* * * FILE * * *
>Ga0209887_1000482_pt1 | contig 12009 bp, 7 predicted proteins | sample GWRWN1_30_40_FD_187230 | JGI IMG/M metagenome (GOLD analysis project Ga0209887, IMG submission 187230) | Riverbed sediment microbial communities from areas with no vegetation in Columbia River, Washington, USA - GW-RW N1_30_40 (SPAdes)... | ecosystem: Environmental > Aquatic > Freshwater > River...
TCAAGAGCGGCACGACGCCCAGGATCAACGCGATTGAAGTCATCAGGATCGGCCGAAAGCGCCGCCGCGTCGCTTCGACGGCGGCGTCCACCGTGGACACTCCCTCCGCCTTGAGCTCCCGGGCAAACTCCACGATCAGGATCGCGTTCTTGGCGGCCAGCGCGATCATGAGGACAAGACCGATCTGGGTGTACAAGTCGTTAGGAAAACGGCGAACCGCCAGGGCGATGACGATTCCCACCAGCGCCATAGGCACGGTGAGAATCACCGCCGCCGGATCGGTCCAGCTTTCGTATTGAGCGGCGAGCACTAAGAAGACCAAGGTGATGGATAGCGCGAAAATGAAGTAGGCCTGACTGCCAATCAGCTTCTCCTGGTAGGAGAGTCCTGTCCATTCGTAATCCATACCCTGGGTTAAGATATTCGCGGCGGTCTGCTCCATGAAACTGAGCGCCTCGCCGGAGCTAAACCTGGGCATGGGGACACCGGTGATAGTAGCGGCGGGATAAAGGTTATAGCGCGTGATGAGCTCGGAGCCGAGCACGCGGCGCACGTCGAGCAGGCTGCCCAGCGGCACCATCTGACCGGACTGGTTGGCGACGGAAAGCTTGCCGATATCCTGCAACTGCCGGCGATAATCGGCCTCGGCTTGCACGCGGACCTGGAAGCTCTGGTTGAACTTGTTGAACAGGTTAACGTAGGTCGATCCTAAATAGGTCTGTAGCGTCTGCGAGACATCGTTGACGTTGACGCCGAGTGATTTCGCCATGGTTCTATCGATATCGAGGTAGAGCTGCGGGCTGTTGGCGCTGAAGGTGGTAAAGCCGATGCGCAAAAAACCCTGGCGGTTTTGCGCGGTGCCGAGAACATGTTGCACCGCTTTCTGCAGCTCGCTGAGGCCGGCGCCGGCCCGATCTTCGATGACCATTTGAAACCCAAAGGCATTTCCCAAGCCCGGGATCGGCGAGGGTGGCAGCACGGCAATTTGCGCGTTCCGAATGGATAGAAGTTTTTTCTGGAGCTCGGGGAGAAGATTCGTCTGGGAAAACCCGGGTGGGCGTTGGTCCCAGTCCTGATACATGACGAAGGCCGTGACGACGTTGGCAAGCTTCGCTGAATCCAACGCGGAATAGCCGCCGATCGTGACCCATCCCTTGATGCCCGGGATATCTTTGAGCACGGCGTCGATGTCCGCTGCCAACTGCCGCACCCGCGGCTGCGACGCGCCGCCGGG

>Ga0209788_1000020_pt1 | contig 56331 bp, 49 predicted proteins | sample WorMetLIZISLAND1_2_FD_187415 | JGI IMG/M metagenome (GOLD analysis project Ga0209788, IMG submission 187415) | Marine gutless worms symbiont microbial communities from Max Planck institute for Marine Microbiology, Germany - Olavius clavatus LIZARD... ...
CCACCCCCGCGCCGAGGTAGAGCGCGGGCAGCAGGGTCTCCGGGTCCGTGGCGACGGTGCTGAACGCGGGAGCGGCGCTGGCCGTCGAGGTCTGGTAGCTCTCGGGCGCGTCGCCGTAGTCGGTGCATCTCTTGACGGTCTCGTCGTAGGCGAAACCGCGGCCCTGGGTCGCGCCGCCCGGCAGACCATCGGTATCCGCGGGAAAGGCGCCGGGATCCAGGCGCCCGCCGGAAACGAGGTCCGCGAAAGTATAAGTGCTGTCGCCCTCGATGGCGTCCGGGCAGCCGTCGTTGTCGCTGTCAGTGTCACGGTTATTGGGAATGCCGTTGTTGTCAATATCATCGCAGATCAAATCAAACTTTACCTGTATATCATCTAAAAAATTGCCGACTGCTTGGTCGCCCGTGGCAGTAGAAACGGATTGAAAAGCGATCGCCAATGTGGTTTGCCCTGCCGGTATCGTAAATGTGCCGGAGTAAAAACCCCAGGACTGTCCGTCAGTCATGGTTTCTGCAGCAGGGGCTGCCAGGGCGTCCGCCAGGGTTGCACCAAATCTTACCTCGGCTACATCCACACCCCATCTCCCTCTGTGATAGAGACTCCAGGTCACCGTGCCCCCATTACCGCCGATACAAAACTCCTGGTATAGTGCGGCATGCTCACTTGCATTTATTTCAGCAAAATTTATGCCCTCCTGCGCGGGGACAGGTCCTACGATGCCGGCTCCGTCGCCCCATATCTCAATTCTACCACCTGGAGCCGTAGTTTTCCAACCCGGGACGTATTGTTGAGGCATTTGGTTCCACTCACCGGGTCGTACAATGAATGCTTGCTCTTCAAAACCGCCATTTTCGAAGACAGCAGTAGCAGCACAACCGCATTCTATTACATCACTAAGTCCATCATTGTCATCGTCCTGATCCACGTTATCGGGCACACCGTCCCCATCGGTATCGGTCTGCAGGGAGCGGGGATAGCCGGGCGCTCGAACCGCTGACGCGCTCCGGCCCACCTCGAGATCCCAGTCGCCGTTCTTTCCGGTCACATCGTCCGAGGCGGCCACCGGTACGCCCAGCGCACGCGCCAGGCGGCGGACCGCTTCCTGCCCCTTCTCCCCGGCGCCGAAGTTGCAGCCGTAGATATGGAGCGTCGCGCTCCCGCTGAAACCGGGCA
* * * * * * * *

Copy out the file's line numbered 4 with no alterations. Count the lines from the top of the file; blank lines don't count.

CCACCCCCGCGCCGAGGTAGAGCGCGGGCAGCAGGGTCTCCGGGTCCGTGGCGACGGTGCTGAACGCGGGAGCGGCGCTGGCCGTCGAGGTCTGGTAGCTCTCGGGCGCGTCGCCGTAGTCGGTGCATCTCTTGACGGTCTCGTCGTAGGCGAAACCGCGGCCCTGGGTCGCGCCGCCCGGCAGACCATCGGTATCCGCGGGAAAGGCGCCGGGATCCAGGCGCCCGCCGGAAACGAGGTCCGCGAAAGTATAAGTGCTGTCGCCCTCGATGGCGTCCGGGCAGCCGTCGTTGTCGCTGTCAGTGTCACGGTTATTGGGAATGCCGTTGTTGTCAATATCATCGCAGATCAAATCAAACTTTACCTGTATATCATCTAAAAAATTGCCGACTGCTTGGTCGCCCGTGGCAGTAGAAACGGATTGAAAAGCGATCGCCAATGTGGTTTGCCCTGCCGGTATCGTAAATGTGCCGGAGTAAAAACCCCAGGACTGTCCGTCAGTCATGGTTTCTGCAGCAGGGGCTGCCAGGGCGTCCGCCAGGGTTGCACCAAATCTTACCTCGGCTACATCCACACCCCATCTCCCTCTGTGATAGAGACTCCAGGTCACCGTGCCCCCATTACCGCCGATACAAAACTCCTGGTATAGTGCGGCATGCTCACTTGCATTTATTTCAGCAAAATTTATGCCCTCCTGCGCGGGGACAGGTCCTACGATGCCGGCTCCGTCGCCCCATATCTCAATTCTACCACCTGGAGCCGTAGTTTTCCAACCCGGGACGTATTGTTGAGGCATTTGGTTCCACTCACCGGGTCGTACAATGAATGCTTGCTCTTCAAAACCGCCATTTTCGAAGACAGCAGTAGCAGCACAACCGCATTCTATTACATCACTAAGTCCATCATTGTCATCGTCCTGATCCACGTTATCGGGCACACCGTCCCCATCGGTATCGGTCTGCAGGGAGCGGGGATAGCCGGGCGCTCGAACCGCTGACGCGCTCCGGCCCACCTCGAGATCCCAGTCGCCGTTCTTTCCGGTCACATCGTCCGAGGCGGCCACCGGTACGCCCAGCGCACGCGCCAGGCGGCGGACCGCTTCCTGCCCCTTCTCCCCGGCGCCGAAGTTGCAGCCGTAGATATGGAGCGTCGCGCTCCCGCTGAAACCGGGCA